Walker will look to build off a fine rookie season in which he was the Pirates’ biggest surprise. A first-round draft pick in 2004, he began the conversion to super utility player last year during spring training after spending the previous two seasons as the Triple-A third baseman and being passed on the depth chart by Alvarez. The Pirates gave Walker a chance to play second on Memorial Day to replace struggling Aki Iwamura, and he put a hammerlock on the job. Erratic Ronny Cedeno returns as the shortstop, but this is his make-or-break year. The Pirates love Cedeno’s raw ability as he has power and outstanding arm strength, but he undermines his talent with inconsistency. Pedro Ciriaco will be waiting at Triple-A if Cedeno falters.
Alvarez struggled after being called up in June, but he came on strong in September and appears ready to be a major force in the middle of the lineup with his outstanding power potential. Alvarez fared particularly well at PNC Park, where the short right field porch fits his left-handed stroke. He is not a good defensive third baseman, though, lacking range and first-step quickness. First baseman Lyle Overbay was signed as a free agent, and the Pirates hope he will add a veteran presence to the heart of the batting order while hitting plenty of doubles into PNC Park’s spacious power alleys. He is also an above-average defensive first baseman with excellent hands and should upgrade a leaky infield.
McCutchen was knocked in some circles for not building on his fine rookie season of 2009 last year, but he still showed he is the centerpiece of the Pirates’ rebuilding program. He is a multi-talented player with a great aptitude for the game and is likely to grow into the leader of this young team. Tabata made his major league debut last June and had a fine rookie season. He has the ability to get on base, is a high-percentage basestealer and shows enough glimpses of power to make the Pirates believe that could become a big part of his game as he gains experience. Garrett Jones will be a platoon right fielder this season, playing against righthanders, despite leading the team in home runs in each of the last two seasons. His struggles against lefties last season prompted the Pirates to sign Matt Diaz as a free agent. Diaz has a track record of mashing southpaws.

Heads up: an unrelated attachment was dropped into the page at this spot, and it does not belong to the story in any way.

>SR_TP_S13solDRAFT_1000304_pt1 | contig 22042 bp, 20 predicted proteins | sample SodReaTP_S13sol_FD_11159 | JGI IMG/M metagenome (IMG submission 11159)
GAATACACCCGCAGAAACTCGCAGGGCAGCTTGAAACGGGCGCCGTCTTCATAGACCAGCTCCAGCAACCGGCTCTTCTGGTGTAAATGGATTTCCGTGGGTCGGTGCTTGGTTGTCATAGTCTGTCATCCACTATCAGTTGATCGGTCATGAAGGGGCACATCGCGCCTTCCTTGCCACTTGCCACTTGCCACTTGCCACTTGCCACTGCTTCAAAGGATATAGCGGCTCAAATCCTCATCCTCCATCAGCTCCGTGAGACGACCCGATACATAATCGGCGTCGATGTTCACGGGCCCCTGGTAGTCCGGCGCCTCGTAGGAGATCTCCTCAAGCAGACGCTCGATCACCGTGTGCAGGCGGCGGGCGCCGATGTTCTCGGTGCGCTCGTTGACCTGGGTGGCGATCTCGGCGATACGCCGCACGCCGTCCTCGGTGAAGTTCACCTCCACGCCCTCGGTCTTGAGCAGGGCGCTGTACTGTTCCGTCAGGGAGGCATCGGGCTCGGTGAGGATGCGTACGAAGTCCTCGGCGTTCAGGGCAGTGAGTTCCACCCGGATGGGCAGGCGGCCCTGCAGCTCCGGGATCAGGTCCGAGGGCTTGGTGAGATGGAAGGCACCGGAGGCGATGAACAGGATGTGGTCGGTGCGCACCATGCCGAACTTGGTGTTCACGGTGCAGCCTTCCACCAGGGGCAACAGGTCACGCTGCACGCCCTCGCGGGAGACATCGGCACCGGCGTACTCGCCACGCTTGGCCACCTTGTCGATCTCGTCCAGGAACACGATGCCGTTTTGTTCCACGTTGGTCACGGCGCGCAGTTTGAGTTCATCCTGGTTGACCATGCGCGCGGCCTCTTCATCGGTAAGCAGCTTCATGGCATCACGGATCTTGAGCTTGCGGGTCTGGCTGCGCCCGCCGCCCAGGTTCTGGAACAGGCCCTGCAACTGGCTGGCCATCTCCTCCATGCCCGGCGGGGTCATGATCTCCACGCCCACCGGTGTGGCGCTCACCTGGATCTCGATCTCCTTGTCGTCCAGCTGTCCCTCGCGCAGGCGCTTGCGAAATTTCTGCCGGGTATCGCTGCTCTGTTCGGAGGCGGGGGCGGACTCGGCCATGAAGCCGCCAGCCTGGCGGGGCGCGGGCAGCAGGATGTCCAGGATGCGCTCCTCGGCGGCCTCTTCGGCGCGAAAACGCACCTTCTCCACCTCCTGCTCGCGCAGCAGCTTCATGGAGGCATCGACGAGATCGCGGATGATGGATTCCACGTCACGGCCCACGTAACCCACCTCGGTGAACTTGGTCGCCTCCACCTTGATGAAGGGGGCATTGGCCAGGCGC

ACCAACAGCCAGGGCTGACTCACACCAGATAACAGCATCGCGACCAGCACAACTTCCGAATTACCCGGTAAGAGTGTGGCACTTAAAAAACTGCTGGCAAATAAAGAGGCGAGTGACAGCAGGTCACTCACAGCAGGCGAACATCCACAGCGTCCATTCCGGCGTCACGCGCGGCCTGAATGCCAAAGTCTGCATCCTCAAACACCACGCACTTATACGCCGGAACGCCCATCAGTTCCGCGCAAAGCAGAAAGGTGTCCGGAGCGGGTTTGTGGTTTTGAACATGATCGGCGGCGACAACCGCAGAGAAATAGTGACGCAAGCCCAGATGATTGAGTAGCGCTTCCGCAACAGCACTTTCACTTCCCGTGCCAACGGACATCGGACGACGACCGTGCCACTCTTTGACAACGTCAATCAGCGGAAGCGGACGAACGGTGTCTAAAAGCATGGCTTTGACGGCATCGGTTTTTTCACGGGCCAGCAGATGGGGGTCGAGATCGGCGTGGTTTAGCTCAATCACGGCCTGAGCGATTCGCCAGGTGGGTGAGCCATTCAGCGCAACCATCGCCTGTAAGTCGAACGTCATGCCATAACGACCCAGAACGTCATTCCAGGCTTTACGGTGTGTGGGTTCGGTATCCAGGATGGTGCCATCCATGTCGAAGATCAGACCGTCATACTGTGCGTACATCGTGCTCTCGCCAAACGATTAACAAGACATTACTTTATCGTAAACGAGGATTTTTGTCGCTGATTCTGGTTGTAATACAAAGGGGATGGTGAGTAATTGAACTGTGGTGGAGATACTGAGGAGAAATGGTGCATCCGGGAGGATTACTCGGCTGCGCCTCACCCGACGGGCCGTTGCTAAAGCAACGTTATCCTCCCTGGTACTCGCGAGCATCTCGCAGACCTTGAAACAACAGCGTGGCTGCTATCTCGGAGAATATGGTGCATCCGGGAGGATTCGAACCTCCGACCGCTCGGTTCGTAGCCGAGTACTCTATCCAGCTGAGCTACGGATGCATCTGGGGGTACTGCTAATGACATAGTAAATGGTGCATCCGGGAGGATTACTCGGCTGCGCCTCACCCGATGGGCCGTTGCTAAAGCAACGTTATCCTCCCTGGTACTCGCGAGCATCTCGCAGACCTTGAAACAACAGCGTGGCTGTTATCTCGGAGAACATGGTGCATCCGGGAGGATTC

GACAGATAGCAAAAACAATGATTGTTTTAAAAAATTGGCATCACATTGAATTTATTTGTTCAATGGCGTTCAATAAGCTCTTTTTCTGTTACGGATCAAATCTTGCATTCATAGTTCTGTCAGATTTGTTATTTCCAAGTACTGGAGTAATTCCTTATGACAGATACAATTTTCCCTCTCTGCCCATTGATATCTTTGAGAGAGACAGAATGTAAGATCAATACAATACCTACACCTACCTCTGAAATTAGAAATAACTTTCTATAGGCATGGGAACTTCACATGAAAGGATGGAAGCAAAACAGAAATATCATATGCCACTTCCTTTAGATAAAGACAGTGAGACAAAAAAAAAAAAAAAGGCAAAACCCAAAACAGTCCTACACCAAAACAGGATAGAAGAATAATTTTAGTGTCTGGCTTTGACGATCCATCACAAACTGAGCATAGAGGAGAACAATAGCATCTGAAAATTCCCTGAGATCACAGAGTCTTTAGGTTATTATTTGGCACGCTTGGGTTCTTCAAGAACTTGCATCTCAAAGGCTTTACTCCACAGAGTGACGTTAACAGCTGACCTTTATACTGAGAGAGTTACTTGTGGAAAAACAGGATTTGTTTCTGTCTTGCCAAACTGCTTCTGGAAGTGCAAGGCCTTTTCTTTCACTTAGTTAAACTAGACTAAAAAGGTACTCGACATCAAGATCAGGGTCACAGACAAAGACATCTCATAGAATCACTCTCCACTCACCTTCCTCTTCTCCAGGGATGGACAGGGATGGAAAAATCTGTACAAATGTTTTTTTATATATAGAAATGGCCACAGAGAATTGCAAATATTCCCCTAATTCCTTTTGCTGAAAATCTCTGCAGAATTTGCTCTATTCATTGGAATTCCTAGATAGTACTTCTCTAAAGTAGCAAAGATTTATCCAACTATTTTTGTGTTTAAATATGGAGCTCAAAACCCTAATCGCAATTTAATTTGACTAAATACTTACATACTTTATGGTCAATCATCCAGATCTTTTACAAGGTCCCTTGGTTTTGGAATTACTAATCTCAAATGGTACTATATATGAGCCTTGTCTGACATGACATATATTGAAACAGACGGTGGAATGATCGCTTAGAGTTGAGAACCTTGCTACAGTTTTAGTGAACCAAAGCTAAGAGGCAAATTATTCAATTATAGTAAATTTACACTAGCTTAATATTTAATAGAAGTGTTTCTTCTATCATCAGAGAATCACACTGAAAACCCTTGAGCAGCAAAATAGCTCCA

Chris Snyder took over for Ryan Doumit as the starter behind the plate after being acquired from Arizona at the trading deadline last season. Snyder came to the Pirates with the reputation of being a good defensive catcher with some power but showed neither in the final two months. Nevertheless, he will be the No. 1 catcher.
The switch-hitting Doumit will be the backup catcher and figures to be deployed frequently as a pinch-hitter, especially from the left side. He can provide some power off the bench, as can either Jones or Diaz and John Bowker, a left-handed hitting outfielder/first baseman who figures to make the team because he is out of minor league options. Josh Rodriguez, selected from Cleveland with the first pick in the Rule 5 draft, could conceivably push Cedeno for the starting shortstop job but will likely serve as the utility infielder. Former Rockies stalwart Garrett Atkins will try to resurrect his career as a backup corner infielder.
Hurdle is in the first year of a three-year contract and brings plenty of personality and enthusiasm, an absolute necessity in this situation. General manager Neal Huntington has been forced to build the organization from the ground up since being hired late in the 2007 season. Though Huntington has generally done good work, he is in the last season of his contract, a sure sign that ownership wants to start seeing some results at the major league level this season.
The Pirates have much more talent in their organization than when Huntington took over three-plus years ago thanks to three strong drafts. While the team should be better this season, any kind of real turnaround won’t begin to take place until 2012 at the earliest.